No one can miss Wednesdays at "Sons," or Sons of Hermann Hall. J.B., the most awesome swing DJ in town, spins swing, jump blues, rockabilly, R&B, and just about anything you can think to request -- he's got everything. Cover is $5 and it's also all-ages. The venue is another historical spot....the dance floor is my absolute favorite hardwood in Dallas, located upstairs in this Deep Ellum landmark. There is usually a dance lesson, and the instructors are rotated every few weeks to give beginners different flavors and styles. Sons is always a good time. Be warned: it doesn't really get hopping till around 10:00 p.m., so don't schedule any early-morning appointments for Thursday.
I've had a lot of people ask me, so I'll address it now: swing at the Red Jacket on Thursday is DEAD AND GONE. The Jacket was one of the first to hosts a regular swing night, and their Thursday nights became famous, especially during the Summer of the Gap Commercial. Well, they finally figured out that dancers don't drink much alcohol, so they nixed swing night once the commercial appeal faded. Oh well, their loss. (It was a bad dance floor anyway.)
The first Friday of each month, Buddy's Big Band plays the Swing Castle in Fort Worth (a.k.a. Southside Preservation Hall....see "Tuesday nights," above). All ages with a $10 cover. Dress snazzy. Also on Friday, the Dallas Swing Dance Society usually hosts a "Swing on a String Dance." This is a nice group of dancers. The event is usually held at the Dallas Opera Rehearsal Center (a.k.a. "The DORC") or the Sammons Center for the Arts. Check www.dsds.org for up-to-the minute details.
Saturdays, DSDS usually hosts another dance. Again, check the website for details.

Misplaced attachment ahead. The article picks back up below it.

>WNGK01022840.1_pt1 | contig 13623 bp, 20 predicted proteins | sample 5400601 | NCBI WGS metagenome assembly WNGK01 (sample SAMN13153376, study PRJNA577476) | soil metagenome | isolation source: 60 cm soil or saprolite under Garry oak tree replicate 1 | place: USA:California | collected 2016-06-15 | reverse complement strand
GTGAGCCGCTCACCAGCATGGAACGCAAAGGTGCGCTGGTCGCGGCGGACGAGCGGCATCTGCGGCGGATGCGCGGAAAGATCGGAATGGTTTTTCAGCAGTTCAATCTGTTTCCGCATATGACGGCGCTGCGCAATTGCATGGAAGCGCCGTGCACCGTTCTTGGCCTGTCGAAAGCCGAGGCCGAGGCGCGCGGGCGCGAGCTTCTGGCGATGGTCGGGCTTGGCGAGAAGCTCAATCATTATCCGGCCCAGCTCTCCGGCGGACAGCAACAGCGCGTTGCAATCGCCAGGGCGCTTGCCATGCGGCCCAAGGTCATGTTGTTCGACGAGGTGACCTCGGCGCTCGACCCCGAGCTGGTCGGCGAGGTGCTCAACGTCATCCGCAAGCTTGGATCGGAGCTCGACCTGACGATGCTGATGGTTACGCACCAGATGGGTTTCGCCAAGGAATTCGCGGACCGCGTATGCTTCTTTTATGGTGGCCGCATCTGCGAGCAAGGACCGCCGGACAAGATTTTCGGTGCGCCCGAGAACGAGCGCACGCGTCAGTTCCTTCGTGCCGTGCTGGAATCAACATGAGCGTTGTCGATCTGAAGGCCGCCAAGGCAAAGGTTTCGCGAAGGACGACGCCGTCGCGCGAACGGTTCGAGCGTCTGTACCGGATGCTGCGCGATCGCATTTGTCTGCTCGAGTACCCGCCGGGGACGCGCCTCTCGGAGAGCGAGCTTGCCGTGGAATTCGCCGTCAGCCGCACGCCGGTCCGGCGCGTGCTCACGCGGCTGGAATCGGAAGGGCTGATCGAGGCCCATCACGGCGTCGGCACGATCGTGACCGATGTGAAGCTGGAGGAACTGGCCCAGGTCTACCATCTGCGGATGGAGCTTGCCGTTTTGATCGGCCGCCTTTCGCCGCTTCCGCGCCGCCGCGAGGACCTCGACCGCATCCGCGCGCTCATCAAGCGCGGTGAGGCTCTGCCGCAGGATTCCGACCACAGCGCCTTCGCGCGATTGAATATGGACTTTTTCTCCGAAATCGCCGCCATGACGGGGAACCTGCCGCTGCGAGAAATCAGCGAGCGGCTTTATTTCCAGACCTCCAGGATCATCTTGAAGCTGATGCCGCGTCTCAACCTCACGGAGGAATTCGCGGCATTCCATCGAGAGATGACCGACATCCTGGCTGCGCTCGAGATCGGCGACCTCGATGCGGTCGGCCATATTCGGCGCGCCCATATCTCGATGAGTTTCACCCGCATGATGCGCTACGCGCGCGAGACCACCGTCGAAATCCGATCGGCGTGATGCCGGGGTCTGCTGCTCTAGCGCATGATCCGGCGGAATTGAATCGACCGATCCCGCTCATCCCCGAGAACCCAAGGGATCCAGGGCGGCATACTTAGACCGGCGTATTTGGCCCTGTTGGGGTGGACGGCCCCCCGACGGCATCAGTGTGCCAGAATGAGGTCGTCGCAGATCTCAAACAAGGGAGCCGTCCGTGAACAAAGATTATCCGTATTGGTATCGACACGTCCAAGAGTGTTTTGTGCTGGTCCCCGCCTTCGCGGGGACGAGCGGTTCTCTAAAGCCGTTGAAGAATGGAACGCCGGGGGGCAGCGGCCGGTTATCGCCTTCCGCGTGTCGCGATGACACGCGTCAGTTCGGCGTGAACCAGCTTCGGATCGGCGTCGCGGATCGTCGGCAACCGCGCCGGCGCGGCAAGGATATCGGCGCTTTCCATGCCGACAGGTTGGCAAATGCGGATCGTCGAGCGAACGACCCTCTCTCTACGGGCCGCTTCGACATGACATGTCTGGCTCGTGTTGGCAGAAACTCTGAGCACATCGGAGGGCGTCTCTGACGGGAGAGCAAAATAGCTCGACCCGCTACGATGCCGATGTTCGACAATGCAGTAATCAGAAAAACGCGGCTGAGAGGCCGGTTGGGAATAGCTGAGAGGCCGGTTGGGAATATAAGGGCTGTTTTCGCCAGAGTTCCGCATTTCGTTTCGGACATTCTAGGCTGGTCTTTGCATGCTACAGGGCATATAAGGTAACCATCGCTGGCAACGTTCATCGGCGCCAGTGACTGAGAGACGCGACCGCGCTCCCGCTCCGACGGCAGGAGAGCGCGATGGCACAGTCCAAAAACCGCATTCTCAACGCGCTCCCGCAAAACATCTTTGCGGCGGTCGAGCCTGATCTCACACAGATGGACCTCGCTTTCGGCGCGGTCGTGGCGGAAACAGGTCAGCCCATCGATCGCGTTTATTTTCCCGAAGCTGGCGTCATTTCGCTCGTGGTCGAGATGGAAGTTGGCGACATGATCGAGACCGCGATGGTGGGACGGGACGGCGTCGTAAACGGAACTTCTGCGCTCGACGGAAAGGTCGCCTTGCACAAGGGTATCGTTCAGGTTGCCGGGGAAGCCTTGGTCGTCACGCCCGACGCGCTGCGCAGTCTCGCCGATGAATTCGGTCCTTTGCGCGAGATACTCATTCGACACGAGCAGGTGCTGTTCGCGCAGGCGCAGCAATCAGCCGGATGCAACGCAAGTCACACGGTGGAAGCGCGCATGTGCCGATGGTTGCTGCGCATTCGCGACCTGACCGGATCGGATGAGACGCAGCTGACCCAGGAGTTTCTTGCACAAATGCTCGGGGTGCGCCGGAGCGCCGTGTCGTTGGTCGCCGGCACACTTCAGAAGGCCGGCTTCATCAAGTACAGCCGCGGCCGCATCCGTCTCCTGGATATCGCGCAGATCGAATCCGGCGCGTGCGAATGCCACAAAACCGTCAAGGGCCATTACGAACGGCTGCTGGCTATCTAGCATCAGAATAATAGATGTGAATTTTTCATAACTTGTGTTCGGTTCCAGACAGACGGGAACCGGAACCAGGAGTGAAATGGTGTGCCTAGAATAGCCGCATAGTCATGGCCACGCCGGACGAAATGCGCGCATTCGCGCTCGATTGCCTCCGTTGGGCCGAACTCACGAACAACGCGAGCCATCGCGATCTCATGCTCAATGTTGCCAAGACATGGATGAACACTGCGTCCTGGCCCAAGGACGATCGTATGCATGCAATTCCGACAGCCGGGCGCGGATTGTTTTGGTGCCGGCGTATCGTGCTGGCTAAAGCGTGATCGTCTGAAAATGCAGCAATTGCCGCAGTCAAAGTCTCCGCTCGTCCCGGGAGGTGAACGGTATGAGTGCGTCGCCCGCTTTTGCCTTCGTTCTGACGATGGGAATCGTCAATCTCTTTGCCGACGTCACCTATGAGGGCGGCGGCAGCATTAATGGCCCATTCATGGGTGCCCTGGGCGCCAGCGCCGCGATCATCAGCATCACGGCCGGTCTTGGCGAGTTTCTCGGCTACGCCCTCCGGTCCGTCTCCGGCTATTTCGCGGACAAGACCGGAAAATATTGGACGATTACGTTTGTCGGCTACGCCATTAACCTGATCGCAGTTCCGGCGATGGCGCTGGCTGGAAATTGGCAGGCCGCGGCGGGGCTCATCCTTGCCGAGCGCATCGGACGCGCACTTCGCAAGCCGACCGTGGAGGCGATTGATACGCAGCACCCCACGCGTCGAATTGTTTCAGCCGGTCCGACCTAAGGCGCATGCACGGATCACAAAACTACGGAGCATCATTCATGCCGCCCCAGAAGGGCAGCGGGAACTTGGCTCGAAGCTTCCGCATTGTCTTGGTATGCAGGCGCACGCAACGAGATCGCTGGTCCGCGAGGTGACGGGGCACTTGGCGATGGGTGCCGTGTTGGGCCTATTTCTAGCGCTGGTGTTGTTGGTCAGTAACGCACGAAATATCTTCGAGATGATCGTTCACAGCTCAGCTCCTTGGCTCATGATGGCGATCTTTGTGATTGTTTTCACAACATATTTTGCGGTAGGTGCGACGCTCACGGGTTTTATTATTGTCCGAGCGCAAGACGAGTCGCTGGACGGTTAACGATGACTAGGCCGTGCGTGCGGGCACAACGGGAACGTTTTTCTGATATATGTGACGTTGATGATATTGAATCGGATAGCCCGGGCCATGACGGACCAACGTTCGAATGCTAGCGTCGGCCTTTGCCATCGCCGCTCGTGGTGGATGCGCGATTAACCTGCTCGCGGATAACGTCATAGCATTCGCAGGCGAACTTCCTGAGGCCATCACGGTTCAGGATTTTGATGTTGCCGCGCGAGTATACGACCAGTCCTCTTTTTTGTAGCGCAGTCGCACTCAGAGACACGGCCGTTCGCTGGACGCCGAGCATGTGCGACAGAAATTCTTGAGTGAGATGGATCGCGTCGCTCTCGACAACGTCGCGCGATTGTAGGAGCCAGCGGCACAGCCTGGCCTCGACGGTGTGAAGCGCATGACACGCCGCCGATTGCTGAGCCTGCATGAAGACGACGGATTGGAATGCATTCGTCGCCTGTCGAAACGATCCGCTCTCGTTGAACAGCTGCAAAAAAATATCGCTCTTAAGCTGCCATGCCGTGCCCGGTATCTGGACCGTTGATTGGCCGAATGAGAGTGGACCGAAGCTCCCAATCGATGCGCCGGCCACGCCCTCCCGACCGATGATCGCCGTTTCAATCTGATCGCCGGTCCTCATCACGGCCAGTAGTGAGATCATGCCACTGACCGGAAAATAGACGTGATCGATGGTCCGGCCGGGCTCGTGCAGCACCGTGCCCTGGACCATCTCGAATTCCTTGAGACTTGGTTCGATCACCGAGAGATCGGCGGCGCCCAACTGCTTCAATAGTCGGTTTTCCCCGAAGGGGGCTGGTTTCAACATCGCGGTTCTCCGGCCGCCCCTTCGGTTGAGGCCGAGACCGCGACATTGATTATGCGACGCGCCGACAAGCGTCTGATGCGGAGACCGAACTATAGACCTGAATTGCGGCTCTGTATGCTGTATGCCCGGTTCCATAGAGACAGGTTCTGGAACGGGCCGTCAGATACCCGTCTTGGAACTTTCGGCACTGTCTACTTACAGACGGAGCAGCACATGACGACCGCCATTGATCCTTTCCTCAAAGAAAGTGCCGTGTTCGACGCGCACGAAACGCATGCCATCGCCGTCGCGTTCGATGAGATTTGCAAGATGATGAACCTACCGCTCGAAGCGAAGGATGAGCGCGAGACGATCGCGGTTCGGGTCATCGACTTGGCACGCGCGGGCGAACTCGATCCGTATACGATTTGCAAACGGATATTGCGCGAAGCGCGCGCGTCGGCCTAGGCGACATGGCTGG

Dallas usually gets some kind of act come through on Saturday nights, like Big Daddy Alright or Elvis T. Busboy. The best possible person to ask what's going on is J.B. Castaneda (Sons' Wed. night DJ, see above). His e-mail is firstname.lastname@example.org . If you plan on coming out on a Saturday, he's the guy to ask because his ear is always to the ground (when he's not dancing, that is).
Here are a few addresses:Sambuca (Addison location)
15207 Addison Road
Sons of Hermann Hall
3414 Elm Street (in Deep Ellum)
Southside Preservation Hall (a.k.a. "Swing Castle")
1519 Lipscomb Street
Fort Worth, TX
Now y'all have no excuse for not coming to Big D!
For your list of vintage/retro clothing stores, I can give you some of the BEST in Denver:
Other places are in Denver as well, but I don't have all the details on them (being away from a Coloradan phone book does not help) but they are all pretty cool too:
Las Vegas, Nevada
Here's Buggsy Siegel's Creation --- The Flamingo
Lindy in Las Vegas
So you're planning a trip to Las Vegas? Well pack your two-tones along side the rolls of nickels because Vegas has been bitten hard by the jitterbug! Here's the haps as of late spring 1998, all subject to change, of course.